The average Christian, like me, is tempted to throw his hands up in the air in despair and say, “I think I’ll quit on this.  I’ll never get it into my soul.  The doctrine helps for a while.  It comes and goes.  Every once in a while I see myself as God sees me and I get a thrill and I get all excited.  I do fine for a little while but then I start to blow it again.  I get confused about so many things.  I wonder why I can’t be more like Him.  Everybody talks about this great spiritual life.  Of course, the mystical sounds so good, too.  It sounds spiritual.  I like that.  It sounds “unearthy”.  It sounds like I’m heavenly minded, or something like that.  God is walking around in my body as His temple.  That sounds good.  The more I let Him, then the more Christ uses me.”

Don’t get me wrong.  I love the doctrine of the finished work.  I rejoice in how God sees me.  I’m not blind.  I can see that in the Bible.  I rejoice as I stand before you that God doesn’t see me in me, that He sees me in Christ Jesus.  I love that truth that 100% of God dwells in me, and not just the Spirit of God.   There are verses that show that God the Father dwells in you and God the Son dwells in you and God the Holy Spirit dwells in you.  Every Christian has all of God in His heart.  That’s thrilling.  But it’s a whole lot simpler than that.  I like the doctrine and I like the mystical approach, but that just tells you why it works.  It doesn’t tell you how it works.  The doctrine, that mystical approach, that’s the mechanics of it.

I know how to drive a car.  It’s easy.  I open the door, I get in, I sit in the seat, I put a little key inside of a key hole, I turn it, put it in gear, and I drive happily away.  I know how to drive a car.  Let someone open the hood; I’m in trouble.  I look inside and I see the mechanics of it; all of the wires, and all of the belts, and all of the gadgets.  I admit that I don’t understand the mechanics of a car.  Those that know me, know that I’m not kidding when I say that.  You can take my mechanical ability and put it in a thimble, and have a lot of room left for a golf game.  I know nothing about mechanics, but that didn’t keep me from driving a car for the last twenty years.  I enjoy driving a car.  I don’t know anything about it, but I do enjoy driving a car.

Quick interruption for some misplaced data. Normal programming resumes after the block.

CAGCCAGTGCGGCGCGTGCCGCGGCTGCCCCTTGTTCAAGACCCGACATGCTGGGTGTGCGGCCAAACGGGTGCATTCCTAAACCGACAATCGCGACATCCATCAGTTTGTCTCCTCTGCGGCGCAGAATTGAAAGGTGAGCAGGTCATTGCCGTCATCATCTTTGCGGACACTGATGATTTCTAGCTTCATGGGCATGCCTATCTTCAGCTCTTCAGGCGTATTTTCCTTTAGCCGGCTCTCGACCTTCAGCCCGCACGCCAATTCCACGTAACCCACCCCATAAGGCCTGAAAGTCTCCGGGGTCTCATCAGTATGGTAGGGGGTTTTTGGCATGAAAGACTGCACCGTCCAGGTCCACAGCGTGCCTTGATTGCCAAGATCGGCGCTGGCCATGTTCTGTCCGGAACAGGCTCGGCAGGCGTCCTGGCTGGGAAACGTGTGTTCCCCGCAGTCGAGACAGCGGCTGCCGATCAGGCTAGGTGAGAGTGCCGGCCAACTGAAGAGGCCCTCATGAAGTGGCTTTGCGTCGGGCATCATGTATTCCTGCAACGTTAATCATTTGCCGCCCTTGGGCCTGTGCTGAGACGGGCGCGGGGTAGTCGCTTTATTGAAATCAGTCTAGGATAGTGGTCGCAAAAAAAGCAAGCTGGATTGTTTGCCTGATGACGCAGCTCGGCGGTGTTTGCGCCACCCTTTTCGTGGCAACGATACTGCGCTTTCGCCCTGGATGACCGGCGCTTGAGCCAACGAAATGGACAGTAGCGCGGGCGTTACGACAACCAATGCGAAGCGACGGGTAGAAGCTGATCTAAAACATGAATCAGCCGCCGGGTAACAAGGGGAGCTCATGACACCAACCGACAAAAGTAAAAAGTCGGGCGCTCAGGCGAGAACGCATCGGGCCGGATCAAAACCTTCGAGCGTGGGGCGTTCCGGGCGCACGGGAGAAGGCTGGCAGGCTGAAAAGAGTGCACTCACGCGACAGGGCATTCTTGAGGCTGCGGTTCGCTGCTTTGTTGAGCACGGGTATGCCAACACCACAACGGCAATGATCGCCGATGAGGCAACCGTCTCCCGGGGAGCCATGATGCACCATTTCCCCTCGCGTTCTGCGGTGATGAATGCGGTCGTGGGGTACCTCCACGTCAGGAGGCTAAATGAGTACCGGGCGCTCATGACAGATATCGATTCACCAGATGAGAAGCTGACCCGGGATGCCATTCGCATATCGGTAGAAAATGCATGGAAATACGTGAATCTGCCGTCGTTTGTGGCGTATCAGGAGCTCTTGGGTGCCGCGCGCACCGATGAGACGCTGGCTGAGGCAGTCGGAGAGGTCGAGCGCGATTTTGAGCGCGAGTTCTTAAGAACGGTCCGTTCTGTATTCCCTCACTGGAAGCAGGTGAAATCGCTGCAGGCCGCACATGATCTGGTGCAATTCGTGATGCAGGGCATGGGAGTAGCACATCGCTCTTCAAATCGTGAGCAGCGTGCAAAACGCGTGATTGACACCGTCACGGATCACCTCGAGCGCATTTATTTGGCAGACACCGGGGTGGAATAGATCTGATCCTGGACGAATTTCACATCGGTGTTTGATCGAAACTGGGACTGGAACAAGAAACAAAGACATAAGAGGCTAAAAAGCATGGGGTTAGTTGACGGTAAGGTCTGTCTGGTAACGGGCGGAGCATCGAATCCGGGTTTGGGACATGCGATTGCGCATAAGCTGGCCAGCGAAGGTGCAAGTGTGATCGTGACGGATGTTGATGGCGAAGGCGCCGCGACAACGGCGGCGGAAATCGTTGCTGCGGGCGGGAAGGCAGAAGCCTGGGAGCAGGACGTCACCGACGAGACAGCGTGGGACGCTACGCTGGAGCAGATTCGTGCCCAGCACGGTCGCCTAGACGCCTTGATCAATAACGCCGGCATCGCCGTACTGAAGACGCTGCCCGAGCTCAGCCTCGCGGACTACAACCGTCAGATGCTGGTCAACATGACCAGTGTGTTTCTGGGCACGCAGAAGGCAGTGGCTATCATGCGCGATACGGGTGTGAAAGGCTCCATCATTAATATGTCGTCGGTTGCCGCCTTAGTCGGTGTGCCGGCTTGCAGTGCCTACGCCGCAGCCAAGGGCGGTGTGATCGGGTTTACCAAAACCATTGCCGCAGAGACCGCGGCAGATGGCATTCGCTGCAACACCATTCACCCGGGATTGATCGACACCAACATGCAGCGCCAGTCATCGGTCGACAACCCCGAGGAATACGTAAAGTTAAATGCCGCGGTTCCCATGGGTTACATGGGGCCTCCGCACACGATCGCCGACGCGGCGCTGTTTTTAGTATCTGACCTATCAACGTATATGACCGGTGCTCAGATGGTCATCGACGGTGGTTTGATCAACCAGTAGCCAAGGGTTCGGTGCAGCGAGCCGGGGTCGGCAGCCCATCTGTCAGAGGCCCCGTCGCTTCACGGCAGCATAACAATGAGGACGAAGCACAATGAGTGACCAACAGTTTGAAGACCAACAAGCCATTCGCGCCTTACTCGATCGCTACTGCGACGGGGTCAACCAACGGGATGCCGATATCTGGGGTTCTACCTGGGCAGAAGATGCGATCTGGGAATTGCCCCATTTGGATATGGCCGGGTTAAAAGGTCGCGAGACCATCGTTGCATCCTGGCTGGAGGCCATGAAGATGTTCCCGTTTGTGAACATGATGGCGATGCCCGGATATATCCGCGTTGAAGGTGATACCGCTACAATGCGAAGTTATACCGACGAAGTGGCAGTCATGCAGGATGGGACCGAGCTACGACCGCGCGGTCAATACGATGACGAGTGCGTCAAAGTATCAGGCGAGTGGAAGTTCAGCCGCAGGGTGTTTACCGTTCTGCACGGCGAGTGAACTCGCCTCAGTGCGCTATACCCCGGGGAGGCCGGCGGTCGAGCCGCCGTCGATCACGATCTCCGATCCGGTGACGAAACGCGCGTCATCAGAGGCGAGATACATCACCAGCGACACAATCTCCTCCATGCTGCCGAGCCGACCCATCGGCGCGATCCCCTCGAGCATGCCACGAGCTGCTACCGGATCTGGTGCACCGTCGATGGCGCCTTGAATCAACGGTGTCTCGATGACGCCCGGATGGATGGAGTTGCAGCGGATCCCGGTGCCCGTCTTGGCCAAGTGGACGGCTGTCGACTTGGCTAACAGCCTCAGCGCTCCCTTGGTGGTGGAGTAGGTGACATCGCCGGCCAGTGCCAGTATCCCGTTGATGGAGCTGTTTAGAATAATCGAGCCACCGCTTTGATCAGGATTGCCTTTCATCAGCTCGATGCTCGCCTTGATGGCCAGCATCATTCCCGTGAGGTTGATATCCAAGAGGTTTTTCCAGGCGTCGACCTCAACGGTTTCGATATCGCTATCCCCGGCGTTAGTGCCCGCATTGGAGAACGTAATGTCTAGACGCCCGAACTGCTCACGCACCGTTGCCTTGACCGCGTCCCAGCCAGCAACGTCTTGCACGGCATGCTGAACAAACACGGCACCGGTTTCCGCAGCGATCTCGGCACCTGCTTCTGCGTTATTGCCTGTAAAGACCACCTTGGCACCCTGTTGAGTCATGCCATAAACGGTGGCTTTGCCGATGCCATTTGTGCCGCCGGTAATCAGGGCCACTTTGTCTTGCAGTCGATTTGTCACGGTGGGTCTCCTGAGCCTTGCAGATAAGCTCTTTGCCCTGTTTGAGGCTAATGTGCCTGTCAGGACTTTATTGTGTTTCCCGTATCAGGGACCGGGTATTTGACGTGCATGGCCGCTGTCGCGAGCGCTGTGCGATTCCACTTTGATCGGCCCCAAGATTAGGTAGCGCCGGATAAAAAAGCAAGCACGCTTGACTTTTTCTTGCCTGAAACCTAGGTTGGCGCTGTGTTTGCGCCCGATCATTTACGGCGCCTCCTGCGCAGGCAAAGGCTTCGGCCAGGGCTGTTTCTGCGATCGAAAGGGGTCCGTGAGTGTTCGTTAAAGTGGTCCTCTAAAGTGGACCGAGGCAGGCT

Union with Christ is to be enjoyed, and not understood.  And thousands of Christians go after the mechanics of it, and they get all confused, when all God is really calling them to do is enjoy it, and not understand it.  So many Christians are so busy trying to struggle with the mechanics, instead of enjoying the thrill and the simple truth of union with Christ.  I don’t know the mechanics of anything, just about.  I know how to push a few buttons.  Because I’ve learned to push a few buttons on my microwave, I can have hot soup.  I don’t know a thing about microwave.  I don’t know how it works and I don’t really care how it works, if it heats my coffee, and it heats my soup.  I look at a clock and I can tell you what time it is.  I don’t know why it works.  I don’t understand electricity.  I see all of those springs in there and those gears and those levers on the inside, and my head spins.  I don’t know anything about it.  And I don’t care.  I can look at a clock and I know when it’s dinner time.  I know how to use it.  I can enjoy.